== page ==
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  1. p-Type molecular dopants are a class of high electron affinity (EA) molecules used to ionize organic electronic materials for device applications. It is extremely challenging to ionize high-performance, high-ionization energy (IE) polymers because the dopant molecule needs to be compatible with solution processing. Here, we describe the synthesis and characterization of two new solution processable molecular dopants with the highest EA values yet reported. These molecules, based on the parent hexacyanotrimethylenecyclopropane (CN6-CP) structure, achieve solubility by the substitution of one or more of the cyano groups with esters, which both reduces the volatility relative to CN6-CP and allows for solution processing. The efficacy of these new molecular dopants, which have EA values up to 5.75 eV with respect to vacuum, was tested by performing sequential solution doping experiments with a series of thiophene and alternating diketopyrrolopyrrole polymers with IEs ranging from 5.10 eV to 5.63 eV. For completeness, the new dopant results are compared to a previously reported tri-ester substituted CN6-CP analogue with an EA of 5.50 EV. The increased EA of these stronger dopants induces a 10–100 fold increase in film conductivity and saturation of the conductivity at 15–100 S cm −1 for almost all polymers tested. These new dopant structures enable controlled solution doping at high doping levels for most alternating co-polymers of interest to the organic electronics community. 
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  3. There is a critical need to develop a method to pattern semiconducting polymers for device applications on the sub-micrometer scale. Dopant induced solubility control (DISC) patterning is a recently published method for patterning semiconductor polymers that has demonstrated sub-micron resolution. DISC relies on the sequential addition of molecular dopants (here 2,3,5,6-tetrafluoro-7,7,8,8-tetracyanoquinodimethane (F4TCNQ)) to the conjugated polymer. In doped areas, the conjugated polymer is protected from dissolution while in undoped areas, the polymer dissolves into solution. Here we examine factors that affect the resolution of the developed pattern. Two factors are determined to be critical to pattern resolution, the initial crystallinity of the polymer, here poly(3-hexylthiophene) (P3HT), and the quality of the development solvent. We find that dopants diffuse more readily in highly crystalline films than in amorphous films of P3HT and that dopant diffusion reduces the fidelity of the resulting pattern. We also find that the choice of development solvent affects both the fidelity of the pattern and dopant distribution within the patterned polymer domains. Finally, we show that a dopant that diffuses more slowly than F4TCNQ in the P3HT film can be used to pattern the film with higher fidelity. These results together provide a road map for optimizing additive DISC patterning for any polymer/dopant pair. 
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  4. When an organic semiconductor (OSC) is blended with an electron acceptor molecule that can act as a p-type dopant, there should ideally be complete (integer) transfer of charge from the OSC to the dopant. However, some dopant–OSC blends instead form charge transfer complexes (CTCs), characterized by fractional charge transfer (CT) and strong orbital hybridization between the two molecules. Fractional CT doping does not efficiently generate free charge carriers, but it is unclear what conditions lead to incomplete charge transfer. Here we show that by modifying film processing conditions in the semiconductor–dopant couple poly(3-hexylthiophene):2,3,5,6-tetrafluoro-7,7,8,8,-tetracyanoquinodimethane (P3HT:F4TCNQ), we can selectively obtain nearly pure integer or fractional CT phases. Fractional CT films show electrical conductivities approximately 2 orders of magnitude lower than corresponding integer CT films, and remarkably different optical absorption spectra. Grazing incidence wide-angle X-ray diffraction (GIXD) reveals that fractional CT films display an unusually dense and well-ordered crystal structure. These films show lower paracrystallinity and shorter lamellar and π-stacking distances than undoped films processed under similar conditions. Using plane-wave DFT we obtain a structure with unit cell parameters closely matching those observed by GIXD. This first-ever observation of both fractional and integer CT in a single OSC–dopant system demonstrates the importance of structural effects on OSC doping and opens the door to further studies.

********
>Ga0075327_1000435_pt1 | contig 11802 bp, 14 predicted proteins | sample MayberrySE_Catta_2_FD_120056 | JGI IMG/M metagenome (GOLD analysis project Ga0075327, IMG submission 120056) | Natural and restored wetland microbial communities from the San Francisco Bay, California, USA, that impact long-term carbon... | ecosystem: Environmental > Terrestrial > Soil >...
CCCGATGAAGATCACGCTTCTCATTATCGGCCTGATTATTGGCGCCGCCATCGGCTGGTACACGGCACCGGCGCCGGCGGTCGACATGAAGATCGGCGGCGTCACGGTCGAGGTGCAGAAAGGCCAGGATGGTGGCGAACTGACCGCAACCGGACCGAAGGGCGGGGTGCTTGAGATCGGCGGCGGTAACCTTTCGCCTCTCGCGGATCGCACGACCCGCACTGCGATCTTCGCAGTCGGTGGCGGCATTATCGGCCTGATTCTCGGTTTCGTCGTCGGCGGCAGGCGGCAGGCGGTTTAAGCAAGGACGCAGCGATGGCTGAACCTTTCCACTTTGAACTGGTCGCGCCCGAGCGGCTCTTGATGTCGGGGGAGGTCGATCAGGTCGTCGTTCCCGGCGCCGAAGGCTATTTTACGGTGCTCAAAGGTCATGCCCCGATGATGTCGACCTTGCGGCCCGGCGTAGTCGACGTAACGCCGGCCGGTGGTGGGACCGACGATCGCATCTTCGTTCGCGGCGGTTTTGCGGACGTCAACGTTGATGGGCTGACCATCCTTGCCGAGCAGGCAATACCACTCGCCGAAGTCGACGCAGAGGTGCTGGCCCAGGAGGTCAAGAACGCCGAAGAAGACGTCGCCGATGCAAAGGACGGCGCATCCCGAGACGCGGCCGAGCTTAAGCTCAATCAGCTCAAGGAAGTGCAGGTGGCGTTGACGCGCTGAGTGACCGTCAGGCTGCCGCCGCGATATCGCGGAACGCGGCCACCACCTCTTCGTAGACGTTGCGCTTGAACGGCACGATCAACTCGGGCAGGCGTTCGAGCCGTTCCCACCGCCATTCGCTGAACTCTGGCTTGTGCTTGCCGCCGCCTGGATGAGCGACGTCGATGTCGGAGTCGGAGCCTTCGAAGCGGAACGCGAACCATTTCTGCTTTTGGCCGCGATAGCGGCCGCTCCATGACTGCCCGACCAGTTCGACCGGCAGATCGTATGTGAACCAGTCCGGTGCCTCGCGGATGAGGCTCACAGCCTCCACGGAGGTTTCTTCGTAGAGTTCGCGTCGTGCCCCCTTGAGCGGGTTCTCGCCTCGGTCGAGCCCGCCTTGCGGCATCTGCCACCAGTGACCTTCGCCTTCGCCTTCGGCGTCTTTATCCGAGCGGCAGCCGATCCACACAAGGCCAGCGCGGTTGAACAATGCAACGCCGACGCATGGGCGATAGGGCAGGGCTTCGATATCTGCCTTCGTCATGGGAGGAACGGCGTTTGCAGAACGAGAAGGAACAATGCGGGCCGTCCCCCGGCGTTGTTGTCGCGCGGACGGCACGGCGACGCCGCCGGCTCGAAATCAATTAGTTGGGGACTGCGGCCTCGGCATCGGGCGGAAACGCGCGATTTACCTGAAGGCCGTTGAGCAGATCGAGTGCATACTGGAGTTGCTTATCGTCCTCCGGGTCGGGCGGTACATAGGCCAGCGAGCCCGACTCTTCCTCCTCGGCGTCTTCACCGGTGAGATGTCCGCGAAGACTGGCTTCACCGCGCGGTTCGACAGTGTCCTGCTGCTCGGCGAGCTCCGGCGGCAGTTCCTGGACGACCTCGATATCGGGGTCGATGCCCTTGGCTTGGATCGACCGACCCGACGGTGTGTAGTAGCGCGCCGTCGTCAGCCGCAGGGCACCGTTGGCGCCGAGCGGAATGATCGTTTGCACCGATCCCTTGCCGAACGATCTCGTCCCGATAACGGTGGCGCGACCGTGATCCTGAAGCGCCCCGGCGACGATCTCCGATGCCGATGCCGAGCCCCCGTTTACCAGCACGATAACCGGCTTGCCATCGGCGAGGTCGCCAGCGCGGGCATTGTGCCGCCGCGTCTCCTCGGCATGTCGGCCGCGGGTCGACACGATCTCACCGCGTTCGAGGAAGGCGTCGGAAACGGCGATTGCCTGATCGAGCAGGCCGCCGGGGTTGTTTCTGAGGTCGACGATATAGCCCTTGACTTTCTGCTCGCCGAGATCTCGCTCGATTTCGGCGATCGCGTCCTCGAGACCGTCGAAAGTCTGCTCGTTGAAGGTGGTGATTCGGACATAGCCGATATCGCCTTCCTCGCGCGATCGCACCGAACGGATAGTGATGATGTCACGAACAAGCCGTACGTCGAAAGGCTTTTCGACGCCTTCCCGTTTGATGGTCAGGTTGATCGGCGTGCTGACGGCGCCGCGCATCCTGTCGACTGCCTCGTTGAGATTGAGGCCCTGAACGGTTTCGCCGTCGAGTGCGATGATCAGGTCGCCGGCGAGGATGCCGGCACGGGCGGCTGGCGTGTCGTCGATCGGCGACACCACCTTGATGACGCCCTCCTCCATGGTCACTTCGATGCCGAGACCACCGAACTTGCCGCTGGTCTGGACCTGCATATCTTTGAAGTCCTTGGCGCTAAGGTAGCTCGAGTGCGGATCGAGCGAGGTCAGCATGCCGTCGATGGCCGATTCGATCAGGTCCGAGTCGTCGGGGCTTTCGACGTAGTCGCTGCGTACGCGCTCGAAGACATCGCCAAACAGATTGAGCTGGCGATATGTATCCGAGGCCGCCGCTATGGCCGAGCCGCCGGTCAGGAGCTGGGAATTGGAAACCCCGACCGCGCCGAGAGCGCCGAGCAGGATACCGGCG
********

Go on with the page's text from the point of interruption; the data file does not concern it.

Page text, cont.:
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  5. Abstract

    Recent development of dopant induced solubility control (DISC) patterning of polymer semiconductors has enabled direct‐write optical patterning of poly‐3‐hexylthiophene (P3HT) with diffraction limited resolution. Here, the optical DISC patterning technique to the most simple circuit element, a wire, is applied. Optical patterning of P3HT and P3HT doped with the molecular dopant 2,3,5,6‐tetrafluoro‐7,7,8,8‐tetracyanoquinodimethane (F4TCNQ) wires with dimensions of 20–70 nm thickness, 200–900 nm width, and 40 μm length is demonstrated. In addition, optical patterning of wire patterns like “L” bends and “T” junctions without changing the diameter or thickness of the wires at the junctions is demonstrated. The wires themselves show up to 0.034 S cm‐1conductance when sequentially doped. It is also demonstrated that a P3HT nanowire can be doped, de‐doped, and re‐doped from solution without changing the dimension of the wire. The combined abilities to optically pattern and reversibly dope a polymer semiconductor represents a full suite of patterning steps equivalent to photolithography for inorganic semiconductors.

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